This wild gesture toward would-be holidaymakers has drawn strong criticism from the right. But where is Labour?
For the health secretary, Matt Hancock, this week to threaten returning holidaymakers with 10 years in jail was an abuse of office. He was wielding weapons of personal destruction to glamorise his role in the pandemic and to cover his political flank for past mistakes. This is not what the criminal law is for. Hancock’s self-appointed status as Covid’s hysteric-in-chief has gone to his head. Yet when he announced the punishment in the Commons on Tuesday, not a single politician on the left dared call him to account.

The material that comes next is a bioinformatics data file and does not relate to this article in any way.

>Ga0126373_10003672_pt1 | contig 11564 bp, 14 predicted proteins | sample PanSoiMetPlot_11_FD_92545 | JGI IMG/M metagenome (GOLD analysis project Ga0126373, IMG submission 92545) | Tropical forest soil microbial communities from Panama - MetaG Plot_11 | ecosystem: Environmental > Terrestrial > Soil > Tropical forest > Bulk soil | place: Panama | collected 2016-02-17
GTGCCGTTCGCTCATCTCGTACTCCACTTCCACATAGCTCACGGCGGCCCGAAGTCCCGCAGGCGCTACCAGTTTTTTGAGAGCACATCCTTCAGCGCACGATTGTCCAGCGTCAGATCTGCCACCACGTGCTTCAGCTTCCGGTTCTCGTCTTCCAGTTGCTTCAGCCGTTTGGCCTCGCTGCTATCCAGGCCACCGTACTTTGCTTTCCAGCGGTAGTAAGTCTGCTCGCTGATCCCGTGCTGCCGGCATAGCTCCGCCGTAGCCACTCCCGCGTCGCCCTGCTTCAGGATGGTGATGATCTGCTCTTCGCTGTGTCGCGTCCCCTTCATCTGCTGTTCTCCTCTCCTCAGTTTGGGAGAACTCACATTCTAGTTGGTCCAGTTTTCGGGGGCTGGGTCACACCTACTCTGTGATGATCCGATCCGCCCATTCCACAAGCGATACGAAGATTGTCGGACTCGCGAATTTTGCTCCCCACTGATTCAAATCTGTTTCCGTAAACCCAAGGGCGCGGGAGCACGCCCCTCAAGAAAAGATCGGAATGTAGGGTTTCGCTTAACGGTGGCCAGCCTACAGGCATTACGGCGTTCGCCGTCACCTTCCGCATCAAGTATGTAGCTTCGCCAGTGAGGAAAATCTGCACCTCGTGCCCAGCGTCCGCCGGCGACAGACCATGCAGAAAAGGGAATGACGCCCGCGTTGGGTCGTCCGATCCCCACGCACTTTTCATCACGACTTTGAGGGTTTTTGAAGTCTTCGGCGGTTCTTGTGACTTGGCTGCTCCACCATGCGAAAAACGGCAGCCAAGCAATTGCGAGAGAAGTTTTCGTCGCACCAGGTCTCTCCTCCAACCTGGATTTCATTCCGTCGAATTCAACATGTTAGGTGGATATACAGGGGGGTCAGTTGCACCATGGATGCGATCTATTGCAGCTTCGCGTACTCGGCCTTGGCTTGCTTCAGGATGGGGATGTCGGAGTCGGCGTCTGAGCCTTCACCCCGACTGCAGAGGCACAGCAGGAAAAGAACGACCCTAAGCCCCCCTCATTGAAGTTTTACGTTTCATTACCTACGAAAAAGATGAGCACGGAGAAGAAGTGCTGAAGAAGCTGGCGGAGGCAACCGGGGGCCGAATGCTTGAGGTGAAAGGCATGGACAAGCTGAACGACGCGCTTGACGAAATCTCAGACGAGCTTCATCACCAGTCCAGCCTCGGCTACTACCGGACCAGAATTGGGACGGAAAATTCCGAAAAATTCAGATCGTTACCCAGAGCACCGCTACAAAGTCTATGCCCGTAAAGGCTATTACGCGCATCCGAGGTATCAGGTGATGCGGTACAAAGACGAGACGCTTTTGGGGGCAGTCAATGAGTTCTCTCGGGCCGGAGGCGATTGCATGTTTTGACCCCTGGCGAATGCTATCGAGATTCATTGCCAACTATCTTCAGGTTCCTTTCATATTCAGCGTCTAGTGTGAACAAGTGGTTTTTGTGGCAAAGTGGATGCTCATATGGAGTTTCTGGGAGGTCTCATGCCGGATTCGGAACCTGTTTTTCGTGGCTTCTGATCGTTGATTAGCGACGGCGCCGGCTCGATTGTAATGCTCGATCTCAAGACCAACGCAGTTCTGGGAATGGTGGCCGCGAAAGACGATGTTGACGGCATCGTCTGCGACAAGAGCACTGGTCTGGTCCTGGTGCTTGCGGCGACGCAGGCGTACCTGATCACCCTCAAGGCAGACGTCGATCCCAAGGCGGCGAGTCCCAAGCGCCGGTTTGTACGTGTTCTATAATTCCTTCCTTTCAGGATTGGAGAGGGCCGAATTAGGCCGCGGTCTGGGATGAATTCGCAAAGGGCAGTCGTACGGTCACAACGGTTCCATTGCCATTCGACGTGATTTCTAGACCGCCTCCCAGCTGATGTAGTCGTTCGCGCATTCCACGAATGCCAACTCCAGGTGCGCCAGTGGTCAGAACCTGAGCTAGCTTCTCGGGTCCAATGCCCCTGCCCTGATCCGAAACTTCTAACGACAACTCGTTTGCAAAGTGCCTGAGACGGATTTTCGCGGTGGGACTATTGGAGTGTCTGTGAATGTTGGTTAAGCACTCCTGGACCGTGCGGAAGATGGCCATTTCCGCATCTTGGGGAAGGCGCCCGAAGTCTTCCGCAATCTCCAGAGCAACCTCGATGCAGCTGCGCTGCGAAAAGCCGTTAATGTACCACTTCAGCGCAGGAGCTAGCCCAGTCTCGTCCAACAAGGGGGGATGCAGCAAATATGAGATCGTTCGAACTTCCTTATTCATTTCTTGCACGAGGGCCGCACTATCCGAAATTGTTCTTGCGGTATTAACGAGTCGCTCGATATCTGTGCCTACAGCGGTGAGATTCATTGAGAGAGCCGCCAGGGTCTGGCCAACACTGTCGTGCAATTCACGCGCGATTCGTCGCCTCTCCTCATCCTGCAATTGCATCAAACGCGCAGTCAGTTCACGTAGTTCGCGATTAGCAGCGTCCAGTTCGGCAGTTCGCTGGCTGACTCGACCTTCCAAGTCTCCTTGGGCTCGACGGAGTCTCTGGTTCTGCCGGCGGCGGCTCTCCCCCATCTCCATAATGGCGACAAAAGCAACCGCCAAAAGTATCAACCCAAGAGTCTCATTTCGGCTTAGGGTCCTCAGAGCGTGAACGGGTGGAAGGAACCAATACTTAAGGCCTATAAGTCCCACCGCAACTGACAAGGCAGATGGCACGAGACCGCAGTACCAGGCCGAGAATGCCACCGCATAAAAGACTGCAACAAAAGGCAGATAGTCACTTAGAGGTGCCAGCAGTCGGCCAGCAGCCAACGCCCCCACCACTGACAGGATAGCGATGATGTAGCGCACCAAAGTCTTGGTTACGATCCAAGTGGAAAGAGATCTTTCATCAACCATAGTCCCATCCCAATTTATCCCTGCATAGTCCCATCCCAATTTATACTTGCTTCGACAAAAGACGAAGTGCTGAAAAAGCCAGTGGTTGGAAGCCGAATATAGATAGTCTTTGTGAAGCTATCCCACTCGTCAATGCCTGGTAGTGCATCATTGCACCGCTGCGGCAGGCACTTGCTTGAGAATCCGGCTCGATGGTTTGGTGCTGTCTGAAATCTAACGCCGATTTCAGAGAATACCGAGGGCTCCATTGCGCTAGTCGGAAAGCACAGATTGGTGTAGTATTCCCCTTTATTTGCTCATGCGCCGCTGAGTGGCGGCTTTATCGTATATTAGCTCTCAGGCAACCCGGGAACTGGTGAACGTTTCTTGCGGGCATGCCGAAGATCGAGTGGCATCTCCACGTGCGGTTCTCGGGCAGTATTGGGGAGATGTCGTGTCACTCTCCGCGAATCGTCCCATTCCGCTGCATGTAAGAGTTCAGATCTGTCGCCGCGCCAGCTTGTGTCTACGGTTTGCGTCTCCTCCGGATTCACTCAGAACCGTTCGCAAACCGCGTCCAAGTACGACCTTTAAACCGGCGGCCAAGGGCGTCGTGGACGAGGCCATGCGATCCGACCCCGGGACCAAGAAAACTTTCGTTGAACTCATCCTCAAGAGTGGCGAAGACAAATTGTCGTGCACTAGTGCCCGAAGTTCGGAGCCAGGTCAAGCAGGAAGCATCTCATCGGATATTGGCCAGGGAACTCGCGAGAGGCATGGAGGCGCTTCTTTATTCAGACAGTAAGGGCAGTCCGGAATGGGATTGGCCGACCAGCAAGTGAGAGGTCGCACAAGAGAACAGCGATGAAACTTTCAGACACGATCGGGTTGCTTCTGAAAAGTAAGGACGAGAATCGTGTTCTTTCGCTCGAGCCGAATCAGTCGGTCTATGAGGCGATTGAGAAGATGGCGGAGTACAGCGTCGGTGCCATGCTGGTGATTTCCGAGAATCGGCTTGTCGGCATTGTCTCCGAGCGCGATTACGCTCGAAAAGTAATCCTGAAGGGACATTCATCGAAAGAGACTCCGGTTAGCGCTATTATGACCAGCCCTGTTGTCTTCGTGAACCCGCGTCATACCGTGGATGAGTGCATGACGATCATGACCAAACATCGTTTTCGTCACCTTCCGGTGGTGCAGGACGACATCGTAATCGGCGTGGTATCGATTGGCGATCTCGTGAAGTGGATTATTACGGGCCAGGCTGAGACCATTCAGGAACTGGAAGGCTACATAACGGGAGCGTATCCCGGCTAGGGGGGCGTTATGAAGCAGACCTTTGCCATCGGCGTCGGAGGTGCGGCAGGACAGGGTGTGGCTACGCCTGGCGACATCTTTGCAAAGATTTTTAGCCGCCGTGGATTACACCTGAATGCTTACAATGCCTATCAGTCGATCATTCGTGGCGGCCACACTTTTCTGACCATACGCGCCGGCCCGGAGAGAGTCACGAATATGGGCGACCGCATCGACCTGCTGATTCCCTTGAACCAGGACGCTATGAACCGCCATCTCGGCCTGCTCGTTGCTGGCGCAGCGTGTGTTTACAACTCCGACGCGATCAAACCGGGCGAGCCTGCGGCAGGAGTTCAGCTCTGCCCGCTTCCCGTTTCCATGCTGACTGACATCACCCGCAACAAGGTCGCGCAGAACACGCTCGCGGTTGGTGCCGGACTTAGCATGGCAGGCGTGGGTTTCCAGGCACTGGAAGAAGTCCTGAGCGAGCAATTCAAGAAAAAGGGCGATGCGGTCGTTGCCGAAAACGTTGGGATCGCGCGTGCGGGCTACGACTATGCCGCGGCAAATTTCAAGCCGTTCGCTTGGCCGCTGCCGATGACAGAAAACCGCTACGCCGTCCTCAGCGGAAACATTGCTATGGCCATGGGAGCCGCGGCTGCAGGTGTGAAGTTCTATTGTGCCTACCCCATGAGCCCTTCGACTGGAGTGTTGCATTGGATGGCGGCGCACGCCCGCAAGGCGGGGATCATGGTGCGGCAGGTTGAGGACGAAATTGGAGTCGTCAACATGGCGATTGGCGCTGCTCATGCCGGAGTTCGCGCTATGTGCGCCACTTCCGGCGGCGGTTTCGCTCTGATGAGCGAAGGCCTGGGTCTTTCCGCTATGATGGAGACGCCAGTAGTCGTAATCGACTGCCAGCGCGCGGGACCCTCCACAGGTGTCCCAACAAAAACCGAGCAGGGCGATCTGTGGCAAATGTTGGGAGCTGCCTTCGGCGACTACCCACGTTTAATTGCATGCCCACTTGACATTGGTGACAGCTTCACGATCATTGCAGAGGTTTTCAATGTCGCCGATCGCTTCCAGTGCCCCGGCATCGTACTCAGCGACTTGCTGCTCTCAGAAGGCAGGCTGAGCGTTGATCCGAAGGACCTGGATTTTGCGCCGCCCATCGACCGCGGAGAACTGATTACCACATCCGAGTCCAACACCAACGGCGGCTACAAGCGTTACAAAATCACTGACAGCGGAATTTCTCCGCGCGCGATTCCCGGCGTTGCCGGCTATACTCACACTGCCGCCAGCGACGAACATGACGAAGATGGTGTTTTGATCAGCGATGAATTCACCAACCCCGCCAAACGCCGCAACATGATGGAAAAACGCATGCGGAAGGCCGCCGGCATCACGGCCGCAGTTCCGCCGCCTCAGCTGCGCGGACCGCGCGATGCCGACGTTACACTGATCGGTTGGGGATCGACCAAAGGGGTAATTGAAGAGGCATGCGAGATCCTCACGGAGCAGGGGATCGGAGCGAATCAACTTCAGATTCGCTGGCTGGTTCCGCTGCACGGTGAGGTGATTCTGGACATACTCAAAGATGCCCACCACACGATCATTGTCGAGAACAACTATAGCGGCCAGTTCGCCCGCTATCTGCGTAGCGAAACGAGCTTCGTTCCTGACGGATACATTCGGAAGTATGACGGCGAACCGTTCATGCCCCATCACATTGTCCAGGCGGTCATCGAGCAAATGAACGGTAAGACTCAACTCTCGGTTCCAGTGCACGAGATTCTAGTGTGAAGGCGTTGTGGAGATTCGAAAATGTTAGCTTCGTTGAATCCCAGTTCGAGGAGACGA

Hancock’s actual threat was that “anyone who lies on a passenger locator form … will face a prison sentence of up to 10 years”. To make this seem not a new crime, he apparently introduced it under the 1981 Forgery and Counterfeiting Act. This act was directed at forged banknotes and passports, and its use here would rely on a judge forming the broadest possible definition of “forgery”, as in putting a tick in a wrong box. I am told that this would almost certainly require an order placed before parliament that would be vulnerable to scrutiny and possible delay. Hence Whitehall now saying Hancock was “not creating a new offence”. In that case, why did he announce it as if he was?